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‘Tis the season, of mileage running and stressing over meeting elite requirements of airline programs. Air Canada switched to a revenue (hybrid) based loyalty program for 2017. And as in every program, there are several members on the cusp of meeting the stringent requirements and wondering if their beloved program will make an exception in their case. So, should Air Canada Altitude requirement be re-evaluated on an individual basis? Depends on who you ask..
Air Canada Altitude requirement for status in 2017
The Altitude program merged the traditional qualifying miles requirement (AQM) with the new qualifying dollar requirement (AQD) , for 2017 qualification. Unfortunately, they also decided to make the Super Elite 100K club more exclusive by tagging a whopping $20,000 CAD requirement.
Shortly after releasing the new requirements, Air Canada Altitude also announced that the AQD requirement for non-Canadian members would be 50% lower than that of Canadian members. As per the update, “For non-Canadian residents, the Altitude Qualifying Dollars (AQD) will be 50% lower than the published amounts found in the chart above. Proof of address may be requested in order to apply non-Canadian resident AQD requirements.”
This move was clearly directed towards retaining a strong portfolio of US membership, that could now earn the Super Elite 100K status with 100K miles and $10,000 CAD (or ~$7000 USD).
Air Canada Altitude requirement being re-evaluated on individual basis?
As December rolls on and business travel slows down, several Canadian road warriors have reported falling short on AQD while comfortably meeting the AQM requirements. They have promptly started writing to Air Canada about the high AQD requirements and obviously requesting that an exception be made. The email exchange below, shared by a friend, was interesting and caught my attention;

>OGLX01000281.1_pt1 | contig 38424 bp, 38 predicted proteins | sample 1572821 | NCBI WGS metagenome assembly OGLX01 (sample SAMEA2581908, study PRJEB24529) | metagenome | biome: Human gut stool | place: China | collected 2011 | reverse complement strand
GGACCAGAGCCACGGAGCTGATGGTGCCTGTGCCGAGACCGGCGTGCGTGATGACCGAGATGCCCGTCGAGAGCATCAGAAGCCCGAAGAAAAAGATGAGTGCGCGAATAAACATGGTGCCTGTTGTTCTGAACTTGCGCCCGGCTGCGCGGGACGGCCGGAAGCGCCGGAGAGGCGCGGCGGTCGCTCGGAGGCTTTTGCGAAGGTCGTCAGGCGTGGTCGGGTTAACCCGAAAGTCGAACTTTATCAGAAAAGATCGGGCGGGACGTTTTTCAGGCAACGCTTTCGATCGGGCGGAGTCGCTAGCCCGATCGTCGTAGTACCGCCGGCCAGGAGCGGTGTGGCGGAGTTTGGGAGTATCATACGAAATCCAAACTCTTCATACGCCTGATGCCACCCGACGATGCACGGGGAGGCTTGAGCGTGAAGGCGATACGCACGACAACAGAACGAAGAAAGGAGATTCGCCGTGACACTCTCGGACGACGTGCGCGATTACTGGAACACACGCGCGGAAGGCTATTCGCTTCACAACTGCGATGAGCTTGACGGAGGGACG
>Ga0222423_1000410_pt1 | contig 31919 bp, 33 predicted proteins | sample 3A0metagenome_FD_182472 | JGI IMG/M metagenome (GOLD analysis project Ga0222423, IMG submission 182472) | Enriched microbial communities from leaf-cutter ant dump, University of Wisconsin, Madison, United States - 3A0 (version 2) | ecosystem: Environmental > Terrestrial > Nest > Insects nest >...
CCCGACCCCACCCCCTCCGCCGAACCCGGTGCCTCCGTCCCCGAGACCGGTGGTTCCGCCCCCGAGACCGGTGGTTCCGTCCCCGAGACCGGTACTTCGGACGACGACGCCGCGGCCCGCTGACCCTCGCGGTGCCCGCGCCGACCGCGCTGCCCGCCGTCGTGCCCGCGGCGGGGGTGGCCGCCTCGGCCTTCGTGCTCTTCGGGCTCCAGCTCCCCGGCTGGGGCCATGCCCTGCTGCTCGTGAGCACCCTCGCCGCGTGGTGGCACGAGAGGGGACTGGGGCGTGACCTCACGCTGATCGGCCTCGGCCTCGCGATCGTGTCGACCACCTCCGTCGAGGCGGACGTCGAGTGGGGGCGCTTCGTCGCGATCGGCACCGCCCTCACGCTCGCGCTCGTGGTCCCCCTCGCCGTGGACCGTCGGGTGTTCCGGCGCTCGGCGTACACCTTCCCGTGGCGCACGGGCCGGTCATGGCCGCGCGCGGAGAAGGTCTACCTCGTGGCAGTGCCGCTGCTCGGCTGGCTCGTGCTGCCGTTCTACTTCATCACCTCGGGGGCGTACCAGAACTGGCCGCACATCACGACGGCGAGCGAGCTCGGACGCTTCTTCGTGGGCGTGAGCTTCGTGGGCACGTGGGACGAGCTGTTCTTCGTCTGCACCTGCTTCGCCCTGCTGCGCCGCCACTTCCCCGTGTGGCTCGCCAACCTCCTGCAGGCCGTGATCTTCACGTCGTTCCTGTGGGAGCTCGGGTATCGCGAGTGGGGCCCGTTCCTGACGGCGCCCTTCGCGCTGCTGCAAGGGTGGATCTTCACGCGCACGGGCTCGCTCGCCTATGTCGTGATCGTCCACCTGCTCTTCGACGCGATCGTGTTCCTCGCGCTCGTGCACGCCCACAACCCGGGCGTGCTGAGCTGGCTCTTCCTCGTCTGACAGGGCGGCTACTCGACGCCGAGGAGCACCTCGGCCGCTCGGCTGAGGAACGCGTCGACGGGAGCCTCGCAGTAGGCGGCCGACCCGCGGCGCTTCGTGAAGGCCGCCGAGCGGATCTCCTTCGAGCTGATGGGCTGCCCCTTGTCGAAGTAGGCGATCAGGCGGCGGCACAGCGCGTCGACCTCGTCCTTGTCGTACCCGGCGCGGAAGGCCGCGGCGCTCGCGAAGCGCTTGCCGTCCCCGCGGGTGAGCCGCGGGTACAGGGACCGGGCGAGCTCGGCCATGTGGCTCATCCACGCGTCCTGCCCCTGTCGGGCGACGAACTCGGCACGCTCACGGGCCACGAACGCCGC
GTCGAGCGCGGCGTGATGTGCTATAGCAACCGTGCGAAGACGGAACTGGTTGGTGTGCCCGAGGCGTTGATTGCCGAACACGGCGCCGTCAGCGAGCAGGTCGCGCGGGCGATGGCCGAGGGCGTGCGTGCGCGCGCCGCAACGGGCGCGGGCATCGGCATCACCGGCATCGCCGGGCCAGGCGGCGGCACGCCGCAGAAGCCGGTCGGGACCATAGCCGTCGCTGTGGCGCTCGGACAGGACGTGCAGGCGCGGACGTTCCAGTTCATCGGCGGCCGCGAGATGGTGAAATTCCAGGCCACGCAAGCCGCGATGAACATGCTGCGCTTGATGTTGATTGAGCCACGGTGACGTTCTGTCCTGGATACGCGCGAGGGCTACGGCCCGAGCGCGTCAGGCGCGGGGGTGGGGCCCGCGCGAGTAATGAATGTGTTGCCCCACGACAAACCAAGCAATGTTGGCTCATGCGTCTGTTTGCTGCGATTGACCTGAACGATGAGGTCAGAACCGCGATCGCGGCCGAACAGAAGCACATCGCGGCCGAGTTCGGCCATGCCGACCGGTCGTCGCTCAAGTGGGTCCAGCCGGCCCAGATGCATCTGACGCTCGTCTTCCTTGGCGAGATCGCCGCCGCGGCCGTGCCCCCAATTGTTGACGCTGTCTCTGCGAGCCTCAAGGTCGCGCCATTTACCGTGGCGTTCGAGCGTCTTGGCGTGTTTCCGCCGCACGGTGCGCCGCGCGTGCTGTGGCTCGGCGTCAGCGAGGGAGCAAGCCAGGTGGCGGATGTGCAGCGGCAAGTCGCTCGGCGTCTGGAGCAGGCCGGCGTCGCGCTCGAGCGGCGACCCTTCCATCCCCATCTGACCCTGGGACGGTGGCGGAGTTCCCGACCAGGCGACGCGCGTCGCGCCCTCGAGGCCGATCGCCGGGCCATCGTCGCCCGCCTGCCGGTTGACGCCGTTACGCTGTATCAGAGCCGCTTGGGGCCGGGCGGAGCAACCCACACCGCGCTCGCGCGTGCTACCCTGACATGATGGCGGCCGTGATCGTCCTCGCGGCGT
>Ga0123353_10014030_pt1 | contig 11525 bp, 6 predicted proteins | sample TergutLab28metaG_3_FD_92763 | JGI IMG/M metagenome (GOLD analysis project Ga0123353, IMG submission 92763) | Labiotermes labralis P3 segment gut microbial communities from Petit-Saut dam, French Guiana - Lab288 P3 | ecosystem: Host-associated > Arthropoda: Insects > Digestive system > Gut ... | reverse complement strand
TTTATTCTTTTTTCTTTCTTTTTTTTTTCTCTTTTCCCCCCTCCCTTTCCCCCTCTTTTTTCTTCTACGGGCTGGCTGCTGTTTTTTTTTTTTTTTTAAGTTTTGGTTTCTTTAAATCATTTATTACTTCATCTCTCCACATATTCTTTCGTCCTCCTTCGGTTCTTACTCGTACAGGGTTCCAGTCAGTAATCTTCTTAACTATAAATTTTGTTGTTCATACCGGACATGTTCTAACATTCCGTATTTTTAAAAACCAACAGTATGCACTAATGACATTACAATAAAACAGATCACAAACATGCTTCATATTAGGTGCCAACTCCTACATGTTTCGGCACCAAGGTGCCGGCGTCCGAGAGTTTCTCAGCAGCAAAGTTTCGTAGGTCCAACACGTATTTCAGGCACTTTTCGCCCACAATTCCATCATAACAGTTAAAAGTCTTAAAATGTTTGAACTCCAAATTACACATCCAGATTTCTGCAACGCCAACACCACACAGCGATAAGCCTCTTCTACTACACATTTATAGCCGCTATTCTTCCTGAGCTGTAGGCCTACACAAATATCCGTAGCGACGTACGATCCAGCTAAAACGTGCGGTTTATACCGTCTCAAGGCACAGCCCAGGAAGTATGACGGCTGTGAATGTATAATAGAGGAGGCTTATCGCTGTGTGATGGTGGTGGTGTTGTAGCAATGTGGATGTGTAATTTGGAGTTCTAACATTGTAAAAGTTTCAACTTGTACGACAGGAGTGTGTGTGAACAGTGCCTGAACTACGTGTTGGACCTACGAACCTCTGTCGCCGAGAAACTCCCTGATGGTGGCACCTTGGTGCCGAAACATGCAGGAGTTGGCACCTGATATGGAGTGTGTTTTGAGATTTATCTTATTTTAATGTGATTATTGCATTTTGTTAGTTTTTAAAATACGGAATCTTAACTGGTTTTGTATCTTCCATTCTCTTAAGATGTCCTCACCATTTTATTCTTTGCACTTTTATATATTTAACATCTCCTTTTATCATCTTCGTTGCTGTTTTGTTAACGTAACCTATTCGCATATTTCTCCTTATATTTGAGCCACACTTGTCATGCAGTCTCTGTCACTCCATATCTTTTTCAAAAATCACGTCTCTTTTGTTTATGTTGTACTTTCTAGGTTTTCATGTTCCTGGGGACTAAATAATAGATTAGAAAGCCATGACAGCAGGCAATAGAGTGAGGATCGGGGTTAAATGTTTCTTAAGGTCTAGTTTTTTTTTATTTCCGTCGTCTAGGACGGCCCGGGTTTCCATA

What clearly stands out is the upfront explanation of how lower fares do not add to the airlines bottom line and the cost of benefits (given to members) is being accounted for – “However, all benefits of the Altitude program come with a cost to Air Canada and we have to set a reasonable target AQD to pay for these services. Unfortunately, many of the lowest fares are just not adding to our bottom line and can’t be considered.”
Apparently, Jeremy also mentioned (in follow up emails) that feedback will be reviewed to determine if an exception can be made on AQD requirements on a case by case basis.
Use overseas address: For Canadian members that have access to overseas address (Proof of address ‘MAY’ be requested), it is a no-brainer to switch the primary address to make use of the significantly lower AQD requirements.
Those not joint at the hip with Air Canada may consider trying a different airline’s loyalty program.
Status match and status challenges: Status matching with another airline is very much a thing. Some airlines promote their status match offers, others do it on a case by case basis. If not status match, you can easily get status challenges (match your status for 90 days, fly ‘x’ number of miles, keep that status for the year ). A quick ‘how to status match’ in google will give you an idea. StatusMatcher is a good resource where members share their experience with recent status match requests.
If you are missing a status milestone by a whisker, definitely write an email to email@example.com highlighting your concerns. I can see Air Canada making some exceptions in cases that really warrant it, obviously it will be completely at their discretion. Personally, they have made an exception for me in the past (pre-AQD days) when I was 1000 miles away from 100K status. If enough members email them, I hope Air Canada would do the right thing (for the Canadian membership) and lower the AQD requirements for the following year.
Did you make status for 2017? Share your thoughts with a comment below.